“Let’s buy a F***ton of Cats”: All the best songs from ‘Crazy Ex-Girlfriend’
There are several layers to reactions whenever Crazy Ex-Girlfriend belted out a song. While we laughed out of cringe at the subject matter and its ultimate “realness”, there was also a level of awe.
Let us remind you all the songs across the show’s four seasons (and with well over 100, there are a lot to choose from) were written, orchestrated, choreographed, performed, and recorded on a TV production schedule, which means over the course of a matter of weeks or even days. It’s complete madness!
Needless to say, Crazy Ex-Girlfriend was one of the most ambitious shows of our time, and while it might not have fared too well on the ratings side, it was admired by critics, musical theater aficionados, and fans of romcom as deconstructed as a hipster coffee.
From creators Rachel Bloom (BoJack Horseman) and Aline Brosh McKenna (The Devil Wears Prada), the show itself told the story of Rebecca Bunch (Bloom), a successful New York lawyer who ditched her high-powered life to follow her old crush on the West Coast.
As the show progressed, so did its exploration of its central characters, dealing with love, mental illness, and feminism via a songbook fit for Broadway. The show’s fourth and final season was bittersweet, but at least we got to see the oddball comedy get the ending it deserved.
We’re looking back at some of the musical belters to remind you of why Crazy Ex-Girlfriend was the most perfectly weird show on TV. You’d better fill that head with dirt because you’re gonna have some serious earworms crawling around in there for the next few days. Here they are: our 15 fave Crazy Ex-Girlfriend songs.
“It Was a Sh** Show” (S2E4)
Santino Fontana’s departure from the show was a shocker and in true Crazy Ex-Girlfriend style he didn’t leave without a final flourish, throwing out an LOL number that perfectly walks the line between a romantic farewell and a screw-you-later send off, explaining how Gregg & Rebecca’s relationship was “Jerry Springer, not Casablanca.”
“Gettin’ Bi” (S1E14)
Having a bisexual character on your show is great; having a bisexual character who’s a man, a parent, and coming out in midlife is better; having a bisexual character who’s a man, a parent, coming out in midlife, and expressing his struggle through a catchy Huey Lewis / Robert Palmer tune is sheer comedy genius. “It’s not a phase, I’m not confused, or indecisive, I don’t have the gotta-choose blues.”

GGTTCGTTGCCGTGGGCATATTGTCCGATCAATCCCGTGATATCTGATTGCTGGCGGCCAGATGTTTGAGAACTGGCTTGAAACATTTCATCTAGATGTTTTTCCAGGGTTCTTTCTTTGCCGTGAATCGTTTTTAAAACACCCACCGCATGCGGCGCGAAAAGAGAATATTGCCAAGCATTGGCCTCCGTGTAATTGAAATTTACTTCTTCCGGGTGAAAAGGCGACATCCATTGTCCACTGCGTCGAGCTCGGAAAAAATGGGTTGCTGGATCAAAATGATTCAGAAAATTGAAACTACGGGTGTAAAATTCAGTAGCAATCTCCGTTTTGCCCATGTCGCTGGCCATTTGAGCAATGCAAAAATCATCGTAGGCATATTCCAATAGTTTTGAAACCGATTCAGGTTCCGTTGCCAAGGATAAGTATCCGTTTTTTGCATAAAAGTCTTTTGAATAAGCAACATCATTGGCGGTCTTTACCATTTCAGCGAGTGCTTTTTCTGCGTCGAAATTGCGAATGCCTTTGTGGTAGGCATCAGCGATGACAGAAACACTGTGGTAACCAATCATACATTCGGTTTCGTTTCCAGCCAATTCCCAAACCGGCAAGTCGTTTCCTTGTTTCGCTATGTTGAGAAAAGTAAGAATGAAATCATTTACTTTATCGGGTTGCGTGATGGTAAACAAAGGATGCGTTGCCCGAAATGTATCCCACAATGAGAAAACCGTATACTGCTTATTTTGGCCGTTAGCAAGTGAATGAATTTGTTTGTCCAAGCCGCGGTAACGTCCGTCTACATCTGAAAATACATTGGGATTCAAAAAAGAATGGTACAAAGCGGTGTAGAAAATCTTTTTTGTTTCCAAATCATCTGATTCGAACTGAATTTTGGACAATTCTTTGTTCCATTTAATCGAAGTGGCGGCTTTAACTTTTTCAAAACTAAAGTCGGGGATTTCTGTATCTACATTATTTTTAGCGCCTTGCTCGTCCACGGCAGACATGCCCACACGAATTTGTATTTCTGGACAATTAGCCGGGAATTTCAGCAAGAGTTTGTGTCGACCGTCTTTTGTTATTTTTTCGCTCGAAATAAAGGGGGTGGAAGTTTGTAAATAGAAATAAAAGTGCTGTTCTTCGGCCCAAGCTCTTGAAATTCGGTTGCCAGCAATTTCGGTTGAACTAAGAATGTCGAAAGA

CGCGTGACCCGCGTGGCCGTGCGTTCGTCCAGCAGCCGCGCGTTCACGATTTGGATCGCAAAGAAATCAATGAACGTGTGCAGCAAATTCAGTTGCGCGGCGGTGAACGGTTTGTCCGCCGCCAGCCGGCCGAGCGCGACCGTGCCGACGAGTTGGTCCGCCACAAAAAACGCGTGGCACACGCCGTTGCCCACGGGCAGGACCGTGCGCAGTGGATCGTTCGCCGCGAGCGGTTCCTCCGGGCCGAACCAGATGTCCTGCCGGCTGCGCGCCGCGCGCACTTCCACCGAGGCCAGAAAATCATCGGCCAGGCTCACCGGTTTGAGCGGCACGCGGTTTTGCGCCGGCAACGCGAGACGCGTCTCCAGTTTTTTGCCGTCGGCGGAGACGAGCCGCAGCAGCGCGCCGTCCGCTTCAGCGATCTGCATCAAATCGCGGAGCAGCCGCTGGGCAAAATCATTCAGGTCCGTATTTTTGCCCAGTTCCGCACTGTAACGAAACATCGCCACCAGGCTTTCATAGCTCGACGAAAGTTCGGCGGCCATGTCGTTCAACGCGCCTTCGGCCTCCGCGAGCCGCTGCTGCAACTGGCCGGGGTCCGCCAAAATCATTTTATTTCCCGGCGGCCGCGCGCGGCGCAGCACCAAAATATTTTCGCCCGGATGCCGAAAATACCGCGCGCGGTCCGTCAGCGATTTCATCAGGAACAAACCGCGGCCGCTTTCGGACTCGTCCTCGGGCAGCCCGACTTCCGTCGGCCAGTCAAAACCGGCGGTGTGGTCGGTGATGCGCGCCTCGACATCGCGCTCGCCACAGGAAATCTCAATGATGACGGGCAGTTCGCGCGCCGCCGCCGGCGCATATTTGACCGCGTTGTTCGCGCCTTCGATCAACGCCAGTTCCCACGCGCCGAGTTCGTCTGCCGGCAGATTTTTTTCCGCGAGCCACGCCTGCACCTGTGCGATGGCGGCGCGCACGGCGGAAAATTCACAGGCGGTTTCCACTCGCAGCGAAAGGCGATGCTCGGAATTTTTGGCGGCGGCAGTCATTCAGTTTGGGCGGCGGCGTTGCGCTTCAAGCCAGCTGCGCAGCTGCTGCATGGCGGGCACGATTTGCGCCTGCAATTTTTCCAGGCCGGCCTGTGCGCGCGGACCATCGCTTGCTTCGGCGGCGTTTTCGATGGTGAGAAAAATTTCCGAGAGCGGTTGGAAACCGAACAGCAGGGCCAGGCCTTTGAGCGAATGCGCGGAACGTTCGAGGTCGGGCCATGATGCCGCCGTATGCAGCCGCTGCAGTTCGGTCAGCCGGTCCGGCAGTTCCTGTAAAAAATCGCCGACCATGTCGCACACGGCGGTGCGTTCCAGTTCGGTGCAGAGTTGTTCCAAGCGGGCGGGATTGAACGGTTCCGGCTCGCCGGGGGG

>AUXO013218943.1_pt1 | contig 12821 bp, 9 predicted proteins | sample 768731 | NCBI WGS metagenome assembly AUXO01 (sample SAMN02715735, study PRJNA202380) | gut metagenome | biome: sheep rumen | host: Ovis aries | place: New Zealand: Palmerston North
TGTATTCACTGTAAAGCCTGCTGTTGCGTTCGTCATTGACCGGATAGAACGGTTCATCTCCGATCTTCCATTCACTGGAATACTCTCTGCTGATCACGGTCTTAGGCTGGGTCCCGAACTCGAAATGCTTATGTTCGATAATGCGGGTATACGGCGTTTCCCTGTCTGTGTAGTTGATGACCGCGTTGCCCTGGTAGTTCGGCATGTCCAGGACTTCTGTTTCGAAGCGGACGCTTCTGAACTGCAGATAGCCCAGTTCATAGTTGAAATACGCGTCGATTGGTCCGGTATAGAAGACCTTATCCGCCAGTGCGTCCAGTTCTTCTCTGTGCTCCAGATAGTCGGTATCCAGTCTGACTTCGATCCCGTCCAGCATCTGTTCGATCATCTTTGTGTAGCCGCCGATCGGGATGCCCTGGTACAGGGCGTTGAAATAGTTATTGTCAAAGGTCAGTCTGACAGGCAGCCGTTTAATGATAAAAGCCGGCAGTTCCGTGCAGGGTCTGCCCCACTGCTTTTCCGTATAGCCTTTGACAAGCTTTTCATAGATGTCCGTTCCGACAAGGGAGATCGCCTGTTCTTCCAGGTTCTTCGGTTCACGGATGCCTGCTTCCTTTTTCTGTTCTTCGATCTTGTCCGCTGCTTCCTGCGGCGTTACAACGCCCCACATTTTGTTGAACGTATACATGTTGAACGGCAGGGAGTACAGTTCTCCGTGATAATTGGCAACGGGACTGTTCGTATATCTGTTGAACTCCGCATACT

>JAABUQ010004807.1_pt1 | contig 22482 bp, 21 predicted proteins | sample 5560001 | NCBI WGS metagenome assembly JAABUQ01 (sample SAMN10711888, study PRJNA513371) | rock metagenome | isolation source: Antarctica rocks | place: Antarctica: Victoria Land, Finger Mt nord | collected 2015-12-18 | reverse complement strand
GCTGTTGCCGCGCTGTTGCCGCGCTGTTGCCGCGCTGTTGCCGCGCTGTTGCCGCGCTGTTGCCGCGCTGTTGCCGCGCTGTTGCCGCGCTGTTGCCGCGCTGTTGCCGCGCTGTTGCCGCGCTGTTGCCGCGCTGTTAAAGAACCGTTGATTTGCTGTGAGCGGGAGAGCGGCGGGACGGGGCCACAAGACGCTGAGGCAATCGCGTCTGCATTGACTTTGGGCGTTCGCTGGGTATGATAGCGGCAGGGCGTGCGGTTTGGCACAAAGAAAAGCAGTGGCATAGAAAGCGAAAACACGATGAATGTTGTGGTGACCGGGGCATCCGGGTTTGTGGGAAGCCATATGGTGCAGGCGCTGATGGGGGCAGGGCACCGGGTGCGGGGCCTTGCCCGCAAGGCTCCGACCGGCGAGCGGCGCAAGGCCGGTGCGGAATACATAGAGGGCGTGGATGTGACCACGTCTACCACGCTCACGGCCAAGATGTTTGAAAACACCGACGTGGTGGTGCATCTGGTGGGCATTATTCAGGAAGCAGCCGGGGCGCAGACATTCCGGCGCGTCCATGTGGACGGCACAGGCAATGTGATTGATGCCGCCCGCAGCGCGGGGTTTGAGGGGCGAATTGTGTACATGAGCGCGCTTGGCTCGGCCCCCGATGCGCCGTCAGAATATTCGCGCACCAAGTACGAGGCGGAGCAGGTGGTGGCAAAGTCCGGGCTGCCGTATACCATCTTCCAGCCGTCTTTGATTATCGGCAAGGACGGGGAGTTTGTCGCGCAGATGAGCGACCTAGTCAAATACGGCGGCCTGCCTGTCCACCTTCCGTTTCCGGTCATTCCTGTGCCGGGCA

“F***ton of Cats” (S3E12)
Utilizing that classic spinsterhood stereotype of the crazy cat lady, Rachel gives in to fate in season three when she realizes she can no longer be with Nathaniel (Scott Michael Foster) and is therefore destined to be a bachelorette forever. What’s the answer? Buy a f***ton of cats, obviously.
“Sexy Getting Ready Song” (S1E1)
This song was the perfect intro to the show along with its cheerfully carried out criticism on gender roles and the expectations placed on women. With a Bridget Jones-inspired date night prep played out with a “sexy” R&B tune, the song is hilarious and yet also serves as a comment on societal bullsh**.
“The Buzzing From the Bathroom” (S3E2)
When Tim (Michael McMillian) from Whitefeather & Associates was given the spotlight, boy did he go for it, throwing out a song about the tragedy of having never given his wife an orgasm. For poor old Tim, everytime he hears the buzzing from the bathroom he’s reminded of his between-the-sheets failure.